In the debate about Toronto’s sky-high condo prices, some observers have expressed concerns that real estate speculators may be driving up prices by buying apartments then immediately “flipping” them for a profit.
To understand just how much influence speculators really have, market research firm Urbanation launched a study this past summer to measure the number of “assignments” — condos that are sold by the original buyer even before they’re finished.
But on Tuesday, Urbanation announced it’s cancelling the research project, which was being run with the support of Canada Mortgage and Housing Corp. (CMHC), because the vast majority of developers whom it asked for data did not respond.
“We were disappointed that less than 15 of the 120 developers that we reached out to, ended up providing us data for this undertaking,” Urbanation stated on its blog.
The research firm said it recognized “that many developers don't want to release any information that might come back to ‘bite them in the rear,’ so to speak.” It did not elaborate.
Of the small sample of developers who did respond to the speculation survey, Urbanation found the number of “assignments” to be "relatively low." The research firm suggested that may be due to rising rental prices in Toronto, which may have convinced some speculators to rent rather than sell.
The research firm believes that concerns about speculators were at least partly behind the Harper government’s tightening of mortgage rules earlier this year.
The Financial Post reported in May that “some developers, and intermediaries, are in the business of helping speculators flip their rights and pocket a fee for doing so.”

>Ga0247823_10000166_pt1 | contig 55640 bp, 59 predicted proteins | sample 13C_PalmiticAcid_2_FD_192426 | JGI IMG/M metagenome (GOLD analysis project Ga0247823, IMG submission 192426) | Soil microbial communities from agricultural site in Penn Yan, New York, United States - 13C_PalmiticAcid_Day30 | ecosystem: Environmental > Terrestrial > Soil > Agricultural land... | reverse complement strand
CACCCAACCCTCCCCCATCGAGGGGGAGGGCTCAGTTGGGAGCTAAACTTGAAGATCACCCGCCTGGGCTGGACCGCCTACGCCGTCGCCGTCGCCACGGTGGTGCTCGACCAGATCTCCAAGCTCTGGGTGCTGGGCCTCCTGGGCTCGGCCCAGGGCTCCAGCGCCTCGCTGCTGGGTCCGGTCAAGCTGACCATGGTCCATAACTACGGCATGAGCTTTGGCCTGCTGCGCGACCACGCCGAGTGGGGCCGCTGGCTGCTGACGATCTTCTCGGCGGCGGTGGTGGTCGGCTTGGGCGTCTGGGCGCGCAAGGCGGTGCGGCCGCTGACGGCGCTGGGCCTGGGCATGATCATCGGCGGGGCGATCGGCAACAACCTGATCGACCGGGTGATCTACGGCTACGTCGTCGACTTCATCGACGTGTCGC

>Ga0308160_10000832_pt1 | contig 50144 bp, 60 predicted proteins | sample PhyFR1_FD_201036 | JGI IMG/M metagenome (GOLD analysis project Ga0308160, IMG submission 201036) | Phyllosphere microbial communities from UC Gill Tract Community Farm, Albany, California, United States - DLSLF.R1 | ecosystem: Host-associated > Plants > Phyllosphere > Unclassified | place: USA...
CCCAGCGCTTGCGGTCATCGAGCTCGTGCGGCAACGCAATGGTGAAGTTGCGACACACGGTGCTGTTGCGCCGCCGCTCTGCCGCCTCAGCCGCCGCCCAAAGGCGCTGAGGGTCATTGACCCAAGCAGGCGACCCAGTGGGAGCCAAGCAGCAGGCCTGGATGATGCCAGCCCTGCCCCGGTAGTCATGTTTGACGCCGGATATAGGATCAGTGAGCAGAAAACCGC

For instance, Mr. X from Asia pays $15,000 for the right to buy a $300,000 condo, then, when the price of similar units rise to $400,000, he can assign the right, get his deposit back and make the $100,000 difference. There is a frenzy of this speculation going on which makes prices escalate so rights can be bought and resold over and over again before a building is completed.
Urbanation isn’t the only group pushing for better information about the amount of speculation in condo markets. In January, the Office of the Superintendent of Financial Institutions (OSFI), Canada’s banking regulator, announced it would be spending more time gathering data on speculation.
“Pure speculators are very difficult to quantify in the market and [are] not being captured in any typical market data,” OSFI said in documents obtained by Bloomberg and the Globe and Mail. “Additional work [is] needed here.”
Those documents also revealed the regulator was concerned about Canada’s housing market beginning to resemble the disastrous sub-prime lending market that existed in the U.S. prior to its housing crash.
Regardless of speculators, Toronto’s condo market is now under severe downward pressure. Urbanation’s most recent data found that new condo sales fell 47.5 per cent in the third quarter of this year, compared to the same period in 2011.
“Rampant media coverage of ‘speculation’ in the condominium market and the recent mortgage rule changes (brought on by the worry of condo flipping) have had a major dampening effect on new condominium sales,” the research group said.
The CMHC forecast on Wednesday that the Toronto housing market will stabilize in 2013, after seeing sales fall in 2012. But the mortgage insurer expects sales and construction levels to be lower than in recent years, and forecasts a slight increase in average prices.
"The GTA housing market will adjust down in the coming months but can be expected to regain some momentum in the second half of 2013," CMHC market analyst Shaun Hildebrand said in a statement.
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